Records Retention Guidelines for Businesses, Individuals & Accounting Firms

Following are charts devised for individuals, businesses, and accounting firms. These charts may be used as a guideline for most record retention; however, always be sure to check federal, local and state record retention requirements. Detail on many on many aspects of record retention, including tax records, can found in Guide to Record Retention Requirements in the Code of Federal Regulations, a publication available from the Superintendent of Documents or from Commerce Clearing House.

Items
Rentention Period
Accident reports and claims (settled cases)
7 yrs
Accounts payable ledgers and schedules
7 yrs
Audit reports of accountants
Permanently
Bank reconciliations
1 yr.
Capital stock and bond records
Permanently
Cash books
Permanently
Chart of accounts
Permanently
Checks (cancelled, but see exception below)
7 yrs
Checks (cancelled, for important payments, i.e. taxes, purchases of property, special contracts, etc.(checks should be filed with the papers pertaining to the underlying transaction)
Permanently
Contracts and leases (expired)
7 yrs
Contracts and leases still in effect
Permanently
Correspondence general
3 yrs.
Correspondence (legal and important matters only)
Permanently
Deeds, mortgages, and bills of sale
Permanently
Duplicate deposit slips
1 yr.
Employee personnel records (after termination)
3 yrs.
Employment applications
3 yrs.
Expense analyses and Expense distribution schedules
7 yrs
Financial statements (end-of-year trial balances)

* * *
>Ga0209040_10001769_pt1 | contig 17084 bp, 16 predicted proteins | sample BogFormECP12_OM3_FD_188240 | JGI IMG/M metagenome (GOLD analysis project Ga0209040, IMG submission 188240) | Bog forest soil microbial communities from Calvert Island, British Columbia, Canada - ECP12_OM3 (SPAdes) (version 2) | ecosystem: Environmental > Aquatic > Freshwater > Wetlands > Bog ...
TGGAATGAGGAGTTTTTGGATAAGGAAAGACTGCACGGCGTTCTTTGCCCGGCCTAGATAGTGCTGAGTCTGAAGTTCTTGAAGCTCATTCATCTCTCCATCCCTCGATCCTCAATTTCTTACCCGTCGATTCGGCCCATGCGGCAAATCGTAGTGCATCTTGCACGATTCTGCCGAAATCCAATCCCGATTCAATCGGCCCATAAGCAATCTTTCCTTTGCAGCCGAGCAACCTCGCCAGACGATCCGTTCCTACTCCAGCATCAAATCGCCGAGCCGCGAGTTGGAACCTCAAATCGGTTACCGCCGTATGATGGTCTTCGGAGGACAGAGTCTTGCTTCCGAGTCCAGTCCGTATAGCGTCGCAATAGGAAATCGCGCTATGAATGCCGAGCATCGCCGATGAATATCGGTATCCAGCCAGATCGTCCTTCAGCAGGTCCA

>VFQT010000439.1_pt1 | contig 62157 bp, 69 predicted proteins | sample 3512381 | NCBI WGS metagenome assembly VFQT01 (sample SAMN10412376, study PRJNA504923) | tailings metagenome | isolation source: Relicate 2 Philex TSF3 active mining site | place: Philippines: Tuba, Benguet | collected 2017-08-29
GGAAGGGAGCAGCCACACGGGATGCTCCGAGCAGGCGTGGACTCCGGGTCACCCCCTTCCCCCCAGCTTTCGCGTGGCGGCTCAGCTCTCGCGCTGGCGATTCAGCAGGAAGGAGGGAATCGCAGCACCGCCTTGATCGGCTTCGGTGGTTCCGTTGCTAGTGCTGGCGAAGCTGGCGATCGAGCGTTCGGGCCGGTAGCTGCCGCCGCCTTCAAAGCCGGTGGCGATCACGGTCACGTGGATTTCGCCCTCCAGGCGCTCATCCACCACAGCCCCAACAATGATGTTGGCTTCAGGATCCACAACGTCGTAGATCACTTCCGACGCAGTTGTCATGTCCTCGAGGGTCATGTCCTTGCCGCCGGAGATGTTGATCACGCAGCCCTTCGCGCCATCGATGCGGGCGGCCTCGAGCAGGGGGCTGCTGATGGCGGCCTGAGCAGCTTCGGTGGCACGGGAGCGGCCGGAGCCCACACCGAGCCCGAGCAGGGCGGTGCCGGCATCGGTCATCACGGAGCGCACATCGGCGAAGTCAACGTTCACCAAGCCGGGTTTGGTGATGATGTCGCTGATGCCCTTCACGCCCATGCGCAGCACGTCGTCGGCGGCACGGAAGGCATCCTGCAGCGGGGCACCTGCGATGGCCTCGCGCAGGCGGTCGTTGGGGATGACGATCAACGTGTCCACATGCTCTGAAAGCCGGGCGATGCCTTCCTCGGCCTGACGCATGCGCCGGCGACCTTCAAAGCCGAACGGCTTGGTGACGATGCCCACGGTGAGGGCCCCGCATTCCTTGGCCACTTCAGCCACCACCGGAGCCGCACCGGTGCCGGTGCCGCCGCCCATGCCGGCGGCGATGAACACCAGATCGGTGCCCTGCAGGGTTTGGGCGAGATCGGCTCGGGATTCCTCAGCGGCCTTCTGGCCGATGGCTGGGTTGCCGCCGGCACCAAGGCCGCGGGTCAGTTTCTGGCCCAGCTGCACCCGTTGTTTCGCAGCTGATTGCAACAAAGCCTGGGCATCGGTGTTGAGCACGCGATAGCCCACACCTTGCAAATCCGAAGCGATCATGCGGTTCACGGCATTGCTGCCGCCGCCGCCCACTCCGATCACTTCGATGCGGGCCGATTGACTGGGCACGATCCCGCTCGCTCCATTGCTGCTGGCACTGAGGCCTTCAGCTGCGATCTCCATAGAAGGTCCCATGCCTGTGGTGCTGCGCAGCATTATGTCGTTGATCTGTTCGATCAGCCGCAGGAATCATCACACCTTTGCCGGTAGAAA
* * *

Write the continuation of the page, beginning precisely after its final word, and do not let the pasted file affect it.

Permanently
General Ledgers (end-of-year trial balances)
Permanently
Insurance policies (expired)
3 yrs.
Insurance records, current accident reports, claims, policies, etc
Permanently
Inventories of products, materials, and supplies
7 yrs
Invoices to customers
7 yrs
Invoices from vendors
7 yrs
Journals
Permanently
Minute books of directors and stockholders, including bylaws and charter
Permanently
Notes receivable ledgers and schedules
7 yrs
Payroll records and summaries
7 yrs
Petty cash vouchers
3 yrs.
Physical inventory tags
7 yrs
Plant cost ledgers
Permanently
Property appraisals by outside appraisers
Permanently
Property records-including costs, depreciation reserves, depreciation schedules, blueprints and plans
7 yrs
Purchase orders
1 yr.
Receiving sheets
1 yr.
Requisitions
7 yrs
Sales records
3 yrs.
Savings bond registration records of employees
7 yrs
Stock and bond certificate (cancelled)
1 yr
Stockroom withdrawal forms
7 yrs
Subsidiary ledgers
7 yrs
Tax returns and worksheets, revenue agents’ reports and other documents
Permanently
Time books
7 yrs
Voucher register and schedules
7 yrs
Voucher for payments to vendors, employees, etc. (includes all allowances and reimbursement of employees, officers)
7 yrs

IRS Practice and Procedure

Sales and receivables

Sales journals
7 yrs.
Shipping tickets
3 yrs.
Accounts receivable ledgers and trial balances
7 yrs.
Invoices
7 yrs.
Uncollectable accounts and write offs
7 yrs.
Expired contracts and notes receivable
7 yrs.

Purchases and payables

Purchase journals
7 yrs.
Bills of lading
3 yrs.
Accounts payable ledgers and trial balances
7 yrs.
Purchase orders
3 yrs.
Paid bills and vouchers
7 yrs.
Expired purchase contracts
7 yrs.

Payroll

Payroll journals
7 yrs.
Time cards
7 yrs.
Payroll reports (federal & state)
7 yrs.
Assignments & garnishments
3 yrs.
Forms W-4
7 yrs.

Accounting Firms

Tax files
In office
In Storage
Present clients
3 yrs.
Permanent
Former clients
3 yrs
7 yrs.
Workpaper files
In office
In Storage
Auditor’s reports, compiled or reviewed reports
Present clients
Permanent
Former clients
3 yrs
7 yrs
Correspondence files
3 yrs
7 yrs

IRS Practice and Procedure

Individual Records
Retention Period
Tax return copies
6 yrs. after filing
Medical bills
6 yrs. after payment
Forms 1099 received
6 yrs. after receipt
Keogh statements
6 yrs. after Keogh termination